To think that John Smoltz will be the third Atlanta Braves pitcher in two years to enter the Baseball Hall of Fame is almost mindboggling. This was once an organization known for hitters only, with the only viable starter being Phil Niekro.
It was all about hitters back in the day. In the Braves’ early days in Atlanta, it was Hank Aaron, Rico Carty and Joe Torre. Then a decade later, it was all about Dale Murphy and Bob Horner. But the concept of filling the Braves’ roster with home run hitters was abandoned when it didn’t produce a championship.
Smoltz was part of the restructuring of Braves baseball, when then-general manager Bobby Cox decided pitching was the way to go. He drafted pitchers. He traded for pitchers in almost every deal. When Smoltz came over from the Detroit Tigers in a trade and joined Tom Glavine, the groundwork was set in place for 15 years of great success.
It’s kind of what the Braves are trying to do right now.
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It’s a shame Smoltz will be remembered for a game the Braves lost, and that’s not something he’s likely proud of. But can you think of Smoltz without the performance in Game 7 of the 1991 World Series, when he battled his childhood hero Jack Morris? It was a remarkable game. The only negative was that Atlanta lost.
But it was one heck of an outing. He was just a kid then, just 24 years old. But Smoltz pitched his heart out. He did everything he could to get the Braves a championship, but the Minnesota Twins were just a bit better on that Sunday night.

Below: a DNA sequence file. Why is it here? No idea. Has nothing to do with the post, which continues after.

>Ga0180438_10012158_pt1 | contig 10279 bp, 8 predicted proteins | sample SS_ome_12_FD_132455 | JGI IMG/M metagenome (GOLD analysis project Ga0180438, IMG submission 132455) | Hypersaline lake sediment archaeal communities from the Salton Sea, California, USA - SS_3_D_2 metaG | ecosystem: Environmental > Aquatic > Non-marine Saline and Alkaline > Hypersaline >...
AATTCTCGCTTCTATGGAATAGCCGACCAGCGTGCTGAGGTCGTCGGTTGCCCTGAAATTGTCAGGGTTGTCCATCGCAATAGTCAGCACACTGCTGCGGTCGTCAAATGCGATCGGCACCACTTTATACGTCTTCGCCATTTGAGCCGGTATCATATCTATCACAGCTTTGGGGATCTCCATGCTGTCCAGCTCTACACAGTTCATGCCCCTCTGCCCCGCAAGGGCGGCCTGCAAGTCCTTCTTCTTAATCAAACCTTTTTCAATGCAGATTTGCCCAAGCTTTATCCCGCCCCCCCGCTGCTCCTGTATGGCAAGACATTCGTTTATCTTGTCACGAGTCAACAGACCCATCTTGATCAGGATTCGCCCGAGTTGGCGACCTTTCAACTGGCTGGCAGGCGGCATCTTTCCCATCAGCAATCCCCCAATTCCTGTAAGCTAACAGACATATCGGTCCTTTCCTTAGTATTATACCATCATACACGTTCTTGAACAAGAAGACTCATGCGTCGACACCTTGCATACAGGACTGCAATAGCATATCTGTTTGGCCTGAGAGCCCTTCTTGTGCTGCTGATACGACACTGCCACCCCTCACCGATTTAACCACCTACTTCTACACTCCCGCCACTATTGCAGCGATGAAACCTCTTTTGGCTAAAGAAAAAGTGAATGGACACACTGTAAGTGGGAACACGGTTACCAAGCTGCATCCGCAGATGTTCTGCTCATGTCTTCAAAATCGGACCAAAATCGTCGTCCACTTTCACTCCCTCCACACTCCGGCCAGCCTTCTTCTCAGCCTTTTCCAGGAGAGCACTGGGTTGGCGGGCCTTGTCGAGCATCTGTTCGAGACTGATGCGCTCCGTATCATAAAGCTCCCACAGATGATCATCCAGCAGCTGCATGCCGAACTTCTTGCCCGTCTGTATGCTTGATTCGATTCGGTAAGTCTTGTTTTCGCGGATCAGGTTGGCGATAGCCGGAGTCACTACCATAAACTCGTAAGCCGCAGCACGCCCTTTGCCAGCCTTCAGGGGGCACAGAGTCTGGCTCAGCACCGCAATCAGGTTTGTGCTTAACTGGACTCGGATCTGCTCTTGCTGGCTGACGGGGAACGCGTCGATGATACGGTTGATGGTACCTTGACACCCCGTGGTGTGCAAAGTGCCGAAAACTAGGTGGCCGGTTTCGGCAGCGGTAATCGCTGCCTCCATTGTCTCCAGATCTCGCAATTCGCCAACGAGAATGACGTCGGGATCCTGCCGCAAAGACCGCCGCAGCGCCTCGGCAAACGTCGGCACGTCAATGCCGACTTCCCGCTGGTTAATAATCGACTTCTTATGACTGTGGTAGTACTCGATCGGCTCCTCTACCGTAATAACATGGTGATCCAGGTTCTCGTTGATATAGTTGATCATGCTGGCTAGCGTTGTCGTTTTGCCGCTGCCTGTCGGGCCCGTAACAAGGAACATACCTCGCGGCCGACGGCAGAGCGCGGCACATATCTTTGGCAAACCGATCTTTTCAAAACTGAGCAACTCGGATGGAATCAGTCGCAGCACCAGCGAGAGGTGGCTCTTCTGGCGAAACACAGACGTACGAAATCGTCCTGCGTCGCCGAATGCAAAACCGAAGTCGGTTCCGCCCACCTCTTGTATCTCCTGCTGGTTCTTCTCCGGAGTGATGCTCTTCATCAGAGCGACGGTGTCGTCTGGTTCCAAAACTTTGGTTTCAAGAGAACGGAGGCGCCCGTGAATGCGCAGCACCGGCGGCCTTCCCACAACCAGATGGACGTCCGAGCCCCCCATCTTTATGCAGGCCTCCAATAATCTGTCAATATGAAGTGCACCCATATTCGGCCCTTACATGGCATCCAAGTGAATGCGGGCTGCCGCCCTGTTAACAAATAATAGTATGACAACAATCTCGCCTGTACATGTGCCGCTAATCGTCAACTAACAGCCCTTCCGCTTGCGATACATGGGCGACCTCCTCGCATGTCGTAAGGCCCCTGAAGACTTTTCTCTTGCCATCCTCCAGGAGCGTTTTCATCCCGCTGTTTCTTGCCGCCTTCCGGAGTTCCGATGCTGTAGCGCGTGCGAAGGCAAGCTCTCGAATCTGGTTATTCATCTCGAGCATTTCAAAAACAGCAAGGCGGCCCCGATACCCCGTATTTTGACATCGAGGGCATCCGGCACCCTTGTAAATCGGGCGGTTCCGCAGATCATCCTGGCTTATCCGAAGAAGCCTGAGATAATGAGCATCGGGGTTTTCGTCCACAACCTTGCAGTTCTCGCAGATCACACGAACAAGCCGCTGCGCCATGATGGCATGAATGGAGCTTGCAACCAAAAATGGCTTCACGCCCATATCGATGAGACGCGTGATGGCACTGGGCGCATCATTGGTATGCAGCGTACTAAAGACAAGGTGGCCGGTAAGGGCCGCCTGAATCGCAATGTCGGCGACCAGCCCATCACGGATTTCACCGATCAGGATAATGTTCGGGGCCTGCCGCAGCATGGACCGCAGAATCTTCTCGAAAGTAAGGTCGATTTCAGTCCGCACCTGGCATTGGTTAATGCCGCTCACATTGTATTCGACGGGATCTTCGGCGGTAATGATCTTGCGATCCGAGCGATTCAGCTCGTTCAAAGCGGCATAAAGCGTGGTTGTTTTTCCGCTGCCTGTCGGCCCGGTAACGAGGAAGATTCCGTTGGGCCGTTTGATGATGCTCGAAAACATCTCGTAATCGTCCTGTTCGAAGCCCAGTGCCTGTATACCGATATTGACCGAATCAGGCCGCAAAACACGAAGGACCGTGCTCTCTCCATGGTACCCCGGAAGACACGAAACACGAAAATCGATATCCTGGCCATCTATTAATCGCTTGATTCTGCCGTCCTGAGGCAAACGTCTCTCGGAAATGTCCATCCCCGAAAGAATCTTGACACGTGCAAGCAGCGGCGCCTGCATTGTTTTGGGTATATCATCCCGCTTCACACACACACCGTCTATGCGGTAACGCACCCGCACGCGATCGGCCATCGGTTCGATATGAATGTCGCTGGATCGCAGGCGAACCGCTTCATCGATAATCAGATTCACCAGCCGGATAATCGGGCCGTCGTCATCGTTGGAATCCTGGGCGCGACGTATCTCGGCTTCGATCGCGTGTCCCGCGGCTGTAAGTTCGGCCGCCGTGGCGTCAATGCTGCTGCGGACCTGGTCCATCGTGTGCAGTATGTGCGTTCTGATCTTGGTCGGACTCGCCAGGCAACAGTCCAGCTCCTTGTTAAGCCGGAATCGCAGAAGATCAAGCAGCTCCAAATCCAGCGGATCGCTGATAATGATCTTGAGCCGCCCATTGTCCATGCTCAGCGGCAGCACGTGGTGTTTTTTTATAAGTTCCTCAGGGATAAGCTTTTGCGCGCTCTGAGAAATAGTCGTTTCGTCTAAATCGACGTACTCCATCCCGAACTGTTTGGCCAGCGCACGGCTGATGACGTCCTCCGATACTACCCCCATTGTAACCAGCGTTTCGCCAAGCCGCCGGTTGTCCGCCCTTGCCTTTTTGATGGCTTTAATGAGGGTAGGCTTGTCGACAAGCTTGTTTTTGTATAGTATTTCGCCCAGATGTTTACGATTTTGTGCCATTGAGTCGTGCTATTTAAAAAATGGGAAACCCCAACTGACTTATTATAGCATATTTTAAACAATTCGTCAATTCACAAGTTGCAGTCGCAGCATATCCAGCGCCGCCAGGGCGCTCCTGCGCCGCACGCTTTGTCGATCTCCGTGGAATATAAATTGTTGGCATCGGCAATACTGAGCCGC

We know all about Smoltz, the competitor he was on the mound. No one wanted to win more. Sure, Glavine was on the mound the Saturday night the Braves won it all in 1995. But Smoltz probably would have done OK if it had been his turn.
The fact Smoltz got hurt and then came back as a closer and became the best in the game is a big reason he’s going into the Hall of Fame on Sunday. He might have been OK if he had remained a starter, and he might have had enough wins to still make a case for Cooperstown. But the fact Smoltz was that dominant in the closer’s role after major elbow injury and then went back into the rotation a few years later made his resume perfect.
And when he makes his speech Sunday, appreciate the physical pain Smoltz went through to stay on the mound. He threw hard, and hard throwers get hurt. Glavine and Greg Maddux were finesse pitchers. They never threw hard and were hardly ever hurt. Smoltz struggled more times than we would probably like to know at staying healthy.
Who can forget those times when he would walk around the mound in pain, urging himself to make it through the next batter? Or how about those times he would drop down and throw sidearm? You had to know he was hurting, but he never wanted to come out of a ballgame.
Glavine might have been the heart of the Braves for all those great years, but Smoltz had the soul. He was the leader. It helped that Glavine left for the money and the New York Mets, leaving Smoltz behind. And even though the Braves gave up on him and Smoltz pitched 15 more games in 2009 between the Boston Red Sox and the St. Louis Cardinals, he was all about wearing that Tomahawk.
Niekro is not the only Atlanta Braves pitcher in Cooperstown anymore. Now there are four. Who knows if there will ever be another one, but regardless, there will likely never be another one like Smoltz.
Listen to “The Bill Shanks Show” from 3-6 p.m. weekdays on WPLA Fox Sports 1670 AM in Macon and online at www.foxsports1670.com. Follow Bill at twitter.com/BillShanks and email him at firstname.lastname@example.org.